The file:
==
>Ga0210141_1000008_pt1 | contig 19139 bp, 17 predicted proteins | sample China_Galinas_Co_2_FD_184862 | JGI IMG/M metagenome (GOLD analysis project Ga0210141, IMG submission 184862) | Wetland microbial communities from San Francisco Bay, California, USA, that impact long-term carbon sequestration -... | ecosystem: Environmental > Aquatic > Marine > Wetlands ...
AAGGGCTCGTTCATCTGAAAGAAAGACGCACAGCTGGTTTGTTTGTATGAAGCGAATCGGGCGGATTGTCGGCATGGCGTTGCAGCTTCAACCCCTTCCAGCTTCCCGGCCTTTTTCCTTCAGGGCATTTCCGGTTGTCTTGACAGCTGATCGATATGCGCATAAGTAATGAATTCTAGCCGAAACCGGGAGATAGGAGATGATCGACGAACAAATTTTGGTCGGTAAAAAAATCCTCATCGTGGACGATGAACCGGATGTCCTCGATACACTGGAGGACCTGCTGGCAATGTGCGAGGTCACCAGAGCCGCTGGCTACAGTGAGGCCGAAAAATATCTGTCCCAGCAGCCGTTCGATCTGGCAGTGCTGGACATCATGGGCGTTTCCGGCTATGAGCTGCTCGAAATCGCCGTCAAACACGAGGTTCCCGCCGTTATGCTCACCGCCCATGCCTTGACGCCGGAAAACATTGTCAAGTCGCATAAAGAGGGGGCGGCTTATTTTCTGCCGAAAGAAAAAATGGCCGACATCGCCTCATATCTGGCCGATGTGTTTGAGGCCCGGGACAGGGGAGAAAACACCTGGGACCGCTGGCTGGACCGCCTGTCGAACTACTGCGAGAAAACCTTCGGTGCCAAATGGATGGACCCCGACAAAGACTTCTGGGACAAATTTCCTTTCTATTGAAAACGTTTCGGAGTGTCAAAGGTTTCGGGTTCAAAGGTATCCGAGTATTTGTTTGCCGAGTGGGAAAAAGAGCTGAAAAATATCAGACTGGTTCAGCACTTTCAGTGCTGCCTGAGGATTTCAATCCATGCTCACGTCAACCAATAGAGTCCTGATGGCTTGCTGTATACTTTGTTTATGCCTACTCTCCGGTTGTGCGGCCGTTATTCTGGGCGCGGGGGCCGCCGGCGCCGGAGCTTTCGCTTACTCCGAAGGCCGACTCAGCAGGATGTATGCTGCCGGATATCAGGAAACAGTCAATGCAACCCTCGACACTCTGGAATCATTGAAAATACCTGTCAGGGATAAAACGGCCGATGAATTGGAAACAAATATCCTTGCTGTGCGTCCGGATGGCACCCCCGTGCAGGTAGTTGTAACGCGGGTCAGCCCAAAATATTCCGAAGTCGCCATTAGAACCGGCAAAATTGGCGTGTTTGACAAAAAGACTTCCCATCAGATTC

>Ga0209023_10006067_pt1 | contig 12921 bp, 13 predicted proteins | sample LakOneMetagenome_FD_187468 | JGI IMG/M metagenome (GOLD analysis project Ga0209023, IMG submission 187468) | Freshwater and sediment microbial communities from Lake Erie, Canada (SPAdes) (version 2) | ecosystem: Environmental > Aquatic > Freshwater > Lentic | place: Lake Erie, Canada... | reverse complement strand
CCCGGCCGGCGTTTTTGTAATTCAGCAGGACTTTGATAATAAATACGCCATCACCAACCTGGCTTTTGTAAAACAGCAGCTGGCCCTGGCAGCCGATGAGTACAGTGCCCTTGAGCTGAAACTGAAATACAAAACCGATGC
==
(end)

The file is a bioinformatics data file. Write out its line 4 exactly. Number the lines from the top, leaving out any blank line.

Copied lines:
CCCGGCCGGCGTTTTTGTAATTCAGCAGGACTTTGATAATAAATACGCCATCACCAACCTGGCTTTTGTAAAACAGCAGCTGGCCCTGGCAGCCGATGAGTACAGTGCCCTTGAGCTGAAACTGAAATACAAAACCGATGC